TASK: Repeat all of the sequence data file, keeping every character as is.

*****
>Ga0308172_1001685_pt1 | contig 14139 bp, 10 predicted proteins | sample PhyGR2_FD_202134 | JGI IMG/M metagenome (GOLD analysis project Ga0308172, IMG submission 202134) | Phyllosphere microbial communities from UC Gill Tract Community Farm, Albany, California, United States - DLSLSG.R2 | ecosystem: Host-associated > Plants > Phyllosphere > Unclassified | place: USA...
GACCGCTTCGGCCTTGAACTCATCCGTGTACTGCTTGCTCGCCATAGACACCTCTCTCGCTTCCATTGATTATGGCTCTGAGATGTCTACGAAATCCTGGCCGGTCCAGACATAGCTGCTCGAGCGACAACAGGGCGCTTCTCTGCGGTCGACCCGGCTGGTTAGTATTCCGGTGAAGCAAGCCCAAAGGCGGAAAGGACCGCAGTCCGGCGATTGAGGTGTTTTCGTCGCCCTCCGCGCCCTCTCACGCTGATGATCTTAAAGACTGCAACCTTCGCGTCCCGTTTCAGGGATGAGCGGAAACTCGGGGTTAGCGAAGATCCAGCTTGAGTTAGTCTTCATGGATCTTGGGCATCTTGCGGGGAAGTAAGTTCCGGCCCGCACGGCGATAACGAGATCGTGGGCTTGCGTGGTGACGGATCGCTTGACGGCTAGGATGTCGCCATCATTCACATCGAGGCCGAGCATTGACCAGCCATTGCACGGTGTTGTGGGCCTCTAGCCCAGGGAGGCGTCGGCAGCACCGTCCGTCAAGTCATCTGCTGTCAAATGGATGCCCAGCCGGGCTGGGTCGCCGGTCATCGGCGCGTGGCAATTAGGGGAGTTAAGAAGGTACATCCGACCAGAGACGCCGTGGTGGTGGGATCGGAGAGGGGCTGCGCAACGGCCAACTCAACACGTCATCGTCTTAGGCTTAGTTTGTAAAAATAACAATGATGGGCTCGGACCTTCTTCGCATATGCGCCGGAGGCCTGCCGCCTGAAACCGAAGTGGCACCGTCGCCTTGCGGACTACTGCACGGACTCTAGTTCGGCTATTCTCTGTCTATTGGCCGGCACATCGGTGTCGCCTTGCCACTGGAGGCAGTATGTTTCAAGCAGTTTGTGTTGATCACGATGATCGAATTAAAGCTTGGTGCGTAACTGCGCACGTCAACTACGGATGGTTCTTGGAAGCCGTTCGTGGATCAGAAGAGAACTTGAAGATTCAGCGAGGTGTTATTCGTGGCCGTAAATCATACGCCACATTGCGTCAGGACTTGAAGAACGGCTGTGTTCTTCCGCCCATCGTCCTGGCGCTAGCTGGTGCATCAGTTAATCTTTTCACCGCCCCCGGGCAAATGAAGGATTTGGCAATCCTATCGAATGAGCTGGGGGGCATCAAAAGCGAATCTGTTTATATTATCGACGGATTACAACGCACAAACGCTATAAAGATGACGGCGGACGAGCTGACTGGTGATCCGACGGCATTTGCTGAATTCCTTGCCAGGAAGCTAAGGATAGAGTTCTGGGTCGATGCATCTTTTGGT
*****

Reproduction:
>Ga0308172_1001685_pt1 | contig 14139 bp, 10 predicted proteins | sample PhyGR2_FD_202134 | JGI IMG/M metagenome (GOLD analysis project Ga0308172, IMG submission 202134) | Phyllosphere microbial communities from UC Gill Tract Community Farm, Albany, California, United States - DLSLSG.R2 | ecosystem: Host-associated > Plants > Phyllosphere > Unclassified | place: USA...
GACCGCTTCGGCCTTGAACTCATCCGTGTACTGCTTGCTCGCCATAGACACCTCTCTCGCTTCCATTGATTATGGCTCTGAGATGTCTACGAAATCCTGGCCGGTCCAGACATAGCTGCTCGAGCGACAACAGGGCGCTTCTCTGCGGTCGACCCGGCTGGTTAGTATTCCGGTGAAGCAAGCCCAAAGGCGGAAAGGACCGCAGTCCGGCGATTGAGGTGTTTTCGTCGCCCTCCGCGCCCTCTCACGCTGATGATCTTAAAGACTGCAACCTTCGCGTCCCGTTTCAGGGATGAGCGGAAACTCGGGGTTAGCGAAGATCCAGCTTGAGTTAGTCTTCATGGATCTTGGGCATCTTGCGGGGAAGTAAGTTCCGGCCCGCACGGCGATAACGAGATCGTGGGCTTGCGTGGTGACGGATCGCTTGACGGCTAGGATGTCGCCATCATTCACATCGAGGCCGAGCATTGACCAGCCATTGCACGGTGTTGTGGGCCTCTAGCCCAGGGAGGCGTCGGCAGCACCGTCCGTCAAGTCATCTGCTGTCAAATGGATGCCCAGCCGGGCTGGGTCGCCGGTCATCGGCGCGTGGCAATTAGGGGAGTTAAGAAGGTACATCCGACCAGAGACGCCGTGGTGGTGGGATCGGAGAGGGGCTGCGCAACGGCCAACTCAACACGTCATCGTCTTAGGCTTAGTTTGTAAAAATAACAATGATGGGCTCGGACCTTCTTCGCATATGCGCCGGAGGCCTGCCGCCTGAAACCGAAGTGGCACCGTCGCCTTGCGGACTACTGCACGGACTCTAGTTCGGCTATTCTCTGTCTATTGGCCGGCACATCGGTGTCGCCTTGCCACTGGAGGCAGTATGTTTCAAGCAGTTTGTGTTGATCACGATGATCGAATTAAAGCTTGGTGCGTAACTGCGCACGTCAACTACGGATGGTTCTTGGAAGCCGTTCGTGGATCAGAAGAGAACTTGAAGATTCAGCGAGGTGTTATTCGTGGCCGTAAATCATACGCCACATTGCGTCAGGACTTGAAGAACGGCTGTGTTCTTCCGCCCATCGTCCTGGCGCTAGCTGGTGCATCAGTTAATCTTTTCACCGCCCCCGGGCAAATGAAGGATTTGGCAATCCTATCGAATGAGCTGGGGGGCATCAAAAGCGAATCTGTTTATATTATCGACGGATTACAACGCACAAACGCTATAAAGATGACGGCGGACGAGCTGACTGGTGATCCGACGGCATTTGCTGAATTCCTTGCCAGGAAGCTAAGGATAGAGTTCTGGGTCGATGCATCTTTTGGT